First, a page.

How Will New Tax Laws Affect You?

New year, new laws… 2018 has already seen the enactment of new legislation regarding property acquisition and investments, with many more changes scheduled to come into effect mid-year. If you’ve got an interest in property, business deductions, superannuation or GST, here’s a handy round-up of changes that may affect you…

1 January 2018

  • Vacancy fees for foreign acquisitions of residential land: An annual vacancy fee imposed on foreign owners of residential real estate if the property is not occupied or genuinely available on the rental market for at least 183 days in a particular 12-month period. Short-term letting arrangements often won’t be sufficient to avoid the levy.
  • CGT concession for investments in affordable housing: The current 50% CGT discount will soon increase to 60% for resident individuals who elect to invest in qualifying affordable housing. Non-residents are not generally eligible for the CGT discount. Although slated for January 1, this change is still being legislated.

1 July 2018

  • Super concessions for downsizers come into effect: If you are over 65, have held your home for 10 years or more and are looking to sell, you can contribute a lump sum of up to $300,000 per person to superannuation without being restricted by the existing non-concessional contribution caps ($100,000 subject to your total superannuation balance) or age restrictions.
  • Using super to save for your first home: The first home savers scheme will enable first-home buyers to save for a deposit inside their superannuation account, attracting the tax incentives and some of the earnings benefits of superannuation. Home savers can make voluntary concessional contributions (for example by salary sacrificing) or non-concessional contributions (voluntary after-tax contributions) of $15,000 a year within existing caps, up to a total of $30,000. These contribution can then be withdrawn, along with any deemed earnings, in order to help fund a deposit on a first home.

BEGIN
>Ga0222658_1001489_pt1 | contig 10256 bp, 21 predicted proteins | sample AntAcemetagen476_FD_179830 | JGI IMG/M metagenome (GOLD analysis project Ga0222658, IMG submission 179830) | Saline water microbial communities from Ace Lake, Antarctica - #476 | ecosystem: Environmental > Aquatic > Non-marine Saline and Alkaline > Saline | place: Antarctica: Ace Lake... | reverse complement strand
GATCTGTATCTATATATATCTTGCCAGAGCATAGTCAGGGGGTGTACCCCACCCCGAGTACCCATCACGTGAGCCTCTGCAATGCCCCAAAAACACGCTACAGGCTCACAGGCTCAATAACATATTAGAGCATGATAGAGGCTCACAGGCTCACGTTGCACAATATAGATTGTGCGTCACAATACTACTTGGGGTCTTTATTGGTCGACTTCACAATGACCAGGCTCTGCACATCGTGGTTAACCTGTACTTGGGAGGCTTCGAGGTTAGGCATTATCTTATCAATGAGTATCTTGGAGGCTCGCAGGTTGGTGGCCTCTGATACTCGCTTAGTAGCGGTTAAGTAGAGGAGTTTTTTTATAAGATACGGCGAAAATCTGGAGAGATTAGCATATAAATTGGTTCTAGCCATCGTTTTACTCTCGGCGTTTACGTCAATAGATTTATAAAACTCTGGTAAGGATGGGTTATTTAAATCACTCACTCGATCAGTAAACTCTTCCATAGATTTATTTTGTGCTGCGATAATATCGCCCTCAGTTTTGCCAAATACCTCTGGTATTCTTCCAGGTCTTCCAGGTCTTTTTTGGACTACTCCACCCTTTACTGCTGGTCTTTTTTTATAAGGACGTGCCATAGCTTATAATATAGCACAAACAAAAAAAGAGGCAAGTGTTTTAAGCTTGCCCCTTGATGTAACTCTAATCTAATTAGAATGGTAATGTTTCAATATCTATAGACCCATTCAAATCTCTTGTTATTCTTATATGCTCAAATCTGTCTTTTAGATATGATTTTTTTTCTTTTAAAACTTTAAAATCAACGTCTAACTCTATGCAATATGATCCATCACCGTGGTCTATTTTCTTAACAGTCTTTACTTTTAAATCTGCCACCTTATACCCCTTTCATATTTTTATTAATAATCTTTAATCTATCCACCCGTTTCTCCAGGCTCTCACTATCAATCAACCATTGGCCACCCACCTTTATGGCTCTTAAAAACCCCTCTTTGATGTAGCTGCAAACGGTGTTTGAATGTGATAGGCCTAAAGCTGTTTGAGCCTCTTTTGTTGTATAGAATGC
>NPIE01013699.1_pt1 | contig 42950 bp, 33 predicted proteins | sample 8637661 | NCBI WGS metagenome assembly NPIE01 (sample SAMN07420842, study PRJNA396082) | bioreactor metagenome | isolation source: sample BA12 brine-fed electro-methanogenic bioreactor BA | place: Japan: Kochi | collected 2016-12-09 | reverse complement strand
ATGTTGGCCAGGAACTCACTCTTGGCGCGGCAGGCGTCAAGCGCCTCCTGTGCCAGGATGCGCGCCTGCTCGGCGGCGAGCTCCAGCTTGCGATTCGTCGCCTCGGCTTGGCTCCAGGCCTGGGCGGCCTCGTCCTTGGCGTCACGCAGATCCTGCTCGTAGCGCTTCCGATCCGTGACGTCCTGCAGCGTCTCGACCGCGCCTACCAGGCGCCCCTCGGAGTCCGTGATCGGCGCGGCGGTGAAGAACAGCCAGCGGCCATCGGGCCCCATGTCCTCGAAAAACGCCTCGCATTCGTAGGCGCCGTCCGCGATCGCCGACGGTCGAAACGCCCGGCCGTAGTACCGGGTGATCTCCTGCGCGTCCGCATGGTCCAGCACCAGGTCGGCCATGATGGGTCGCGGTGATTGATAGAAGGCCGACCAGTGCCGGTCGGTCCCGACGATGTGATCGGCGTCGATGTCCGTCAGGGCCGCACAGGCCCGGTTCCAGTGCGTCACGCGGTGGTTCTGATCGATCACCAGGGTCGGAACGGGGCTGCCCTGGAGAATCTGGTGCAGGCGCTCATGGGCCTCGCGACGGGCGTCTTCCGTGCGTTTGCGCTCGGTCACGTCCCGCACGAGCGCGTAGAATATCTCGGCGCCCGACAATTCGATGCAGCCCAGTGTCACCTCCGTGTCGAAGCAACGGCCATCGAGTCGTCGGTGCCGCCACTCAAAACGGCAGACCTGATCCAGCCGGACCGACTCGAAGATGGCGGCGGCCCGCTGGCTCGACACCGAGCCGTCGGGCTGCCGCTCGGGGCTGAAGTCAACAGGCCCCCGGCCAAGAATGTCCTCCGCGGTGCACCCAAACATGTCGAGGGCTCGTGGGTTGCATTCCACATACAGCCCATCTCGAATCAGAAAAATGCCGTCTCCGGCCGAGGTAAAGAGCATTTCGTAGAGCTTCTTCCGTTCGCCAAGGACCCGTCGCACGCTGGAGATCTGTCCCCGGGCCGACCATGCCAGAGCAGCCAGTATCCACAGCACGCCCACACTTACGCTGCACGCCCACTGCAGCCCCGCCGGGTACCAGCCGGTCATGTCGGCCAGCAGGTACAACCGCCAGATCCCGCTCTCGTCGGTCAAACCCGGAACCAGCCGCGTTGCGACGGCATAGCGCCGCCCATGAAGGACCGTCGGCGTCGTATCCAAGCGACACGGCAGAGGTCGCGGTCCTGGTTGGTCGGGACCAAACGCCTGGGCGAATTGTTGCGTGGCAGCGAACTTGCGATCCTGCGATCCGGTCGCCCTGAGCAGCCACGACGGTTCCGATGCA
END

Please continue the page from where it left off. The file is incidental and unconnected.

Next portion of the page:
• GST on low value imported goods: GST will apply to retail sales of low value physical goods ($1,000 or less) that have been imported into Australia and sold to consumers.
  • Who pays the GST on residential property & subdivisions: Property developers will no longer manage the GST on sales of newly constructed residential properties or new subdivisions. Instead, the Government will require purchasers to remit the GST directly to the ATO as part of the settlement process.
  • $20k immediate deductions ends: The $20,000 immediate deduction threshold for assets purchased by businesses with an aggregated turnover of under $10 million ends 30 June 2018.
  • Taxable payments reporting system extended to couriers & cleaners: Businesses in the courier and cleaning industries will need to collect information from 1 July 2018, with the first annual report required to be lodged in August 2019.
  • Single Touch Payroll: Single Touch Payroll reporting starts for employers with 20 or more employees. From 1st July 2018, employers will report payments such as salaries and wages, PAYG withholding and super information directly to the ATO from their payroll system at the same time they pay their employees.
  • Closing salary sacrifice loopholes to reduce super guarantee: Loopholes that enable employers to reduce the Superannuation Guarantee (SG) contributions owed to employees by using salary sacrifice contributions will be closed.
  • Access to reduced company tax rate limited: Limits access to the 27.5% company tax rate by replacing the existing ‘carrying on a business test’ with a passive income test. Under the new rules, a company will not be able to access the reduced company tax rate if more than 80% its assessable income is passive in nature.
  • Wine equalisation tax rebate tightened eligibility: Wine producers will be required to own at least 85% of the grapes used to make the wine throughout the wine making process and brand wine with a trademark. OK, so this isn’t one that necessarily affects your business, but it’s still good to know!

If you’d like to know more about any of these proposed changes, and how they may affect you, simply drop us an email or call us on 9887 8751.